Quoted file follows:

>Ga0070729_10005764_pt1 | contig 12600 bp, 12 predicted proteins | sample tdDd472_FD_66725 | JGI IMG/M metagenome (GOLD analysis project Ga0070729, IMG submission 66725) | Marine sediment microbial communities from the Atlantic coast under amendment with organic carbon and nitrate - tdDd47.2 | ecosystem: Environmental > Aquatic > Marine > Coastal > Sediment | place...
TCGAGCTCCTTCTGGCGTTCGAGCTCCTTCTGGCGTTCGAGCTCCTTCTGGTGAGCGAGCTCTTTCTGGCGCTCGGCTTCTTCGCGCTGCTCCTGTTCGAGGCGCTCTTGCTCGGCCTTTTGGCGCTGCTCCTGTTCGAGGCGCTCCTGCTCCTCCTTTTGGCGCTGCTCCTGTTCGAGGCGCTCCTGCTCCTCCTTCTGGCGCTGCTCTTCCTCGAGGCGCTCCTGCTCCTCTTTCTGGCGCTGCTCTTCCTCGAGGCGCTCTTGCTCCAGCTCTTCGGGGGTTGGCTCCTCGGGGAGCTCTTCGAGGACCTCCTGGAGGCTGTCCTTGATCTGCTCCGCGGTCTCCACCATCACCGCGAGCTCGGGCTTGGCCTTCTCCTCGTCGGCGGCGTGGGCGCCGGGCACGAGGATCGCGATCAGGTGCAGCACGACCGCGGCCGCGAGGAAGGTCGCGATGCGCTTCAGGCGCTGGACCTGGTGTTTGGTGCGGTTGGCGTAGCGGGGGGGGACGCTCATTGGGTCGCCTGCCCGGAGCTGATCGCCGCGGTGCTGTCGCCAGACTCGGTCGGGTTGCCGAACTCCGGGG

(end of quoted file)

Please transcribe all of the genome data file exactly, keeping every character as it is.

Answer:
>Ga0070729_10005764_pt1 | contig 12600 bp, 12 predicted proteins | sample tdDd472_FD_66725 | JGI IMG/M metagenome (GOLD analysis project Ga0070729, IMG submission 66725) | Marine sediment microbial communities from the Atlantic coast under amendment with organic carbon and nitrate - tdDd47.2 | ecosystem: Environmental > Aquatic > Marine > Coastal > Sediment | place...
TCGAGCTCCTTCTGGCGTTCGAGCTCCTTCTGGCGTTCGAGCTCCTTCTGGTGAGCGAGCTCTTTCTGGCGCTCGGCTTCTTCGCGCTGCTCCTGTTCGAGGCGCTCTTGCTCGGCCTTTTGGCGCTGCTCCTGTTCGAGGCGCTCCTGCTCCTCCTTTTGGCGCTGCTCCTGTTCGAGGCGCTCCTGCTCCTCCTTCTGGCGCTGCTCTTCCTCGAGGCGCTCCTGCTCCTCTTTCTGGCGCTGCTCTTCCTCGAGGCGCTCTTGCTCCAGCTCTTCGGGGGTTGGCTCCTCGGGGAGCTCTTCGAGGACCTCCTGGAGGCTGTCCTTGATCTGCTCCGCGGTCTCCACCATCACCGCGAGCTCGGGCTTGGCCTTCTCCTCGTCGGCGGCGTGGGCGCCGGGCACGAGGATCGCGATCAGGTGCAGCACGACCGCGGCCGCGAGGAAGGTCGCGATGCGCTTCAGGCGCTGGACCTGGTGTTTGGTGCGGTTGGCGTAGCGGGGGGGGACGCTCATTGGGTCGCCTGCCCGGAGCTGATCGCCGCGGTGCTGTCGCCAGACTCGGTCGGGTTGCCGAACTCCGGGG